Aug 7, 2011

Who Needs a Vacation?

In my latest "In Good Faith" column, I take on the issue of vacation time and why we all need Sabbath time whether we know it or not.

Who Needs a Vacation?

Let’s face it, the concept of “vacationing” with young children is an oxymoron. There’s nothing the least bit relaxing about schlepping around the country with toddlers in tow. Perhaps a more accurate name for such family endeavors would be “traveling chaos.” My boys are older now – 10 and 12 – but I specifically remember morphing into the guy I used to laugh at in airports; trudging through Concourse B like a beast of burden heavy laden with car seats and strollers and diaper bags with nary a skycap in sight.

But the getting there is only half the battle. Sleeping in a single hotel room with one child who insists on falling asleep with the light on and another who insists on falling asleep with the light off is not for the faint of heart. And God help you if the Elmo blanket was accidentally left on the airport shuttle.

I have vacations on my mind because I’m in the midst of some time off. I have to admit that, like many Americans, I’m lousy at taking vacations. Sure, I look forward to them. I love spending time with my family and nothing beats a day at the beach – whether it’s Nantasket or Waikiki (though the odds of finding Kona coffee are slightly slimmer in Hull than Hawaii). But my BlackBerry, laptop, the Internet and general availability by cell phone all conspire to make even the most remote spot a mere office satellite. Technology has become the world’s longest umbilical cord connecting overachievers and workaholics back to the office. In other words I can run, but I can’t hide.

And I’m not alone. For many people “vacation” simply means working from somewhere else. This is likely driven in part by the fragile job market – “If I’m not showing my dedication by producing all the time, they might decide my position is expendable” – and by our general inability to relax. A recent Reuters poll showed that 59 percent of Americans don’t even take the full allotment of their annual vacation time. And CNN reported that in 2010 we gave up $67 billion in vacation days.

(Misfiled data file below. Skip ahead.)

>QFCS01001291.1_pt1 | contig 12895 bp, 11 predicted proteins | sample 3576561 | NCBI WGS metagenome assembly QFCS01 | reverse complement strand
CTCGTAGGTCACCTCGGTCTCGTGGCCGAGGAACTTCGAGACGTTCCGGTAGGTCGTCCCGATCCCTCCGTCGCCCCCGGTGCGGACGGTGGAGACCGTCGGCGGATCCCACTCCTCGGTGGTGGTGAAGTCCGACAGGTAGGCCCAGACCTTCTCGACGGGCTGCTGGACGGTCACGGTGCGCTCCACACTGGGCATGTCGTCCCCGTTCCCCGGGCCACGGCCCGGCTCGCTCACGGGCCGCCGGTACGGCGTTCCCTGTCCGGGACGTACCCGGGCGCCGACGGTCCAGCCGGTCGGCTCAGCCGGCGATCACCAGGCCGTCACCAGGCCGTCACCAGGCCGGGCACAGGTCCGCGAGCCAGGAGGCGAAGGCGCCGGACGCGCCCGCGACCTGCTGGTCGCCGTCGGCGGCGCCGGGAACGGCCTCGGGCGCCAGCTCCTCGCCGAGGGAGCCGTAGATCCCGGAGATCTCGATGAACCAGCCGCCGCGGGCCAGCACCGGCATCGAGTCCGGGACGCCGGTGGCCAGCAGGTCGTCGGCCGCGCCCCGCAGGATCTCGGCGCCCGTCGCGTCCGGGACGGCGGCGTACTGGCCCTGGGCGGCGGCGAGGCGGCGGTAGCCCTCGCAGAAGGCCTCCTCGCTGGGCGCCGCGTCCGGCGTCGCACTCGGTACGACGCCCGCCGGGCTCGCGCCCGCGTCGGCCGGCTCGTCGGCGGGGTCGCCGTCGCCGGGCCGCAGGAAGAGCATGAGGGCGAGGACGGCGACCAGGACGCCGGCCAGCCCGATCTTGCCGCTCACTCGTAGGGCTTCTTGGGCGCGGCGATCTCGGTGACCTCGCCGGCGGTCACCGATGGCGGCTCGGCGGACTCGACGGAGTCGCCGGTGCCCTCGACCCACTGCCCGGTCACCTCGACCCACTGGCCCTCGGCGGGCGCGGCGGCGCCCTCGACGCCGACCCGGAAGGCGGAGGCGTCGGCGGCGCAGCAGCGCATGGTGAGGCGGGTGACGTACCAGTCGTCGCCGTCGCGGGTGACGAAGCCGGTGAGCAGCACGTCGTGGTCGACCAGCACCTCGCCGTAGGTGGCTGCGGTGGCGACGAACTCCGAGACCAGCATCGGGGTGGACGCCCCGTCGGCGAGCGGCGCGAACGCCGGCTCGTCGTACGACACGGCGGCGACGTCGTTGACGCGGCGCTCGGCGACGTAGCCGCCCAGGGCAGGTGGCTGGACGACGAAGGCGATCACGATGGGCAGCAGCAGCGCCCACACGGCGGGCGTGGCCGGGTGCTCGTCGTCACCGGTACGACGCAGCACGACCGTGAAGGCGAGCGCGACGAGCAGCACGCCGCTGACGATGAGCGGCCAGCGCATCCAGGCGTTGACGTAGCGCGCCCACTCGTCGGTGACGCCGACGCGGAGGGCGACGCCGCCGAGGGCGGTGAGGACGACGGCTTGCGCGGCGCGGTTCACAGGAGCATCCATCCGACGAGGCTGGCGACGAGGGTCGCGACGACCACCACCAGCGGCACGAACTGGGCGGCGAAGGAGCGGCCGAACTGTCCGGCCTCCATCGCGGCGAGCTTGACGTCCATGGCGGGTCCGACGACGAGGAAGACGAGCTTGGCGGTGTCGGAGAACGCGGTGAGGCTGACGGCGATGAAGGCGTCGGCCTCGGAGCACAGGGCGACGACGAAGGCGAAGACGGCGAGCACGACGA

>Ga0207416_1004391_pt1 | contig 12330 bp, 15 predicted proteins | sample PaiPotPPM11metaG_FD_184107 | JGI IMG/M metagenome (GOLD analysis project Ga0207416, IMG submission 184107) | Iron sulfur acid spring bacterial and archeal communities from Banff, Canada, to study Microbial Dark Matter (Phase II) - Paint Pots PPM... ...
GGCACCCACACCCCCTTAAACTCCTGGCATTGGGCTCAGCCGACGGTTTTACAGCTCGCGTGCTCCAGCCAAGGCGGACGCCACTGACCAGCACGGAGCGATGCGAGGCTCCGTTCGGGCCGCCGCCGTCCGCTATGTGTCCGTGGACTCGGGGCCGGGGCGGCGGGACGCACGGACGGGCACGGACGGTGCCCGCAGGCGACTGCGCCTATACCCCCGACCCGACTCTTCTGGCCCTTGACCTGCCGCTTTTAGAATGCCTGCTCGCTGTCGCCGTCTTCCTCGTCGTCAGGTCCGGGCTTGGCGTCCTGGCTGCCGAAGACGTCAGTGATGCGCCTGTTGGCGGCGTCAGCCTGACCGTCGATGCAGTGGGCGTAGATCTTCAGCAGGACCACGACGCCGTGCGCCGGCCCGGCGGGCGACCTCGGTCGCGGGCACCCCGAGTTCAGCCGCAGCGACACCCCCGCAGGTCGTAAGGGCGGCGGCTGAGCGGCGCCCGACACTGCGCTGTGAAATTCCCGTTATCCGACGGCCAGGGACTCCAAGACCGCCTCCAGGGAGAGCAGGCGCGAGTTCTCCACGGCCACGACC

Wow. Talk about a country in desperate need of a collective vacation! It’s no wonder so many of us are stressed out, spend significant chunks of our disposable income on coffee and feel like we’re on a constantly moving treadmill with no end in sight.

I’ve been known to check my work email on my day off and while on vacation if for no other reason than to minimize the slew of emails that invariably accumulate while I’m gone. I tell myself I’m doing myself a favor but am I? The reality is that when we’re always available we’re unable to enter into the profound Sabbath time that our souls crave.

Time off – true time off not merely the outward appearance – is essential to our physical and spiritual well-being. Without it relationships suffer, creativity dwindles, perspective is warped and life becomes an obligation rather than a joy. Sabbath time allows us to set aside the cares of our lives for a time in order to focus on our relationships with God, with one another and with ourselves. These three ultimately are what life is about – everything else is tangential. And time away allows us to regain the perspective that allows us to lead more healthy, productive and joy-filled lives.

Take some Sabbath time and another reality quickly emerges: We’re not nearly as important as we think we are. If we’re not available, people will make do, life will go on and things will get done. The world survived without us for millions of years. I have a funny feeling it won’t miss us too much if we’re out of touch for a week or two. And anyway if even God rested after creating the world, I think we can all get away with some guilt-free time off.

Later this summer we’re driving out to Ann Arbor, Mich., to catch up with some family. Yes, I said “driving.” The four of us will pile into the mini-van and head out to points west. I confess that I’m dreading the drive, knowing how well our boys handle even a trip into Cambridge. But who knows? Maybe I’ll be surprised. After all, we’ve armed ourselves with the ultimate carrots for two sports-crazy boys – stops to see minor league baseball games in Erie, Penn., and Binghamton, N.Y., on the way out and a trip to the Football Hall of Fame in Canton, Ohio, on the way home. “Are we there yet?”

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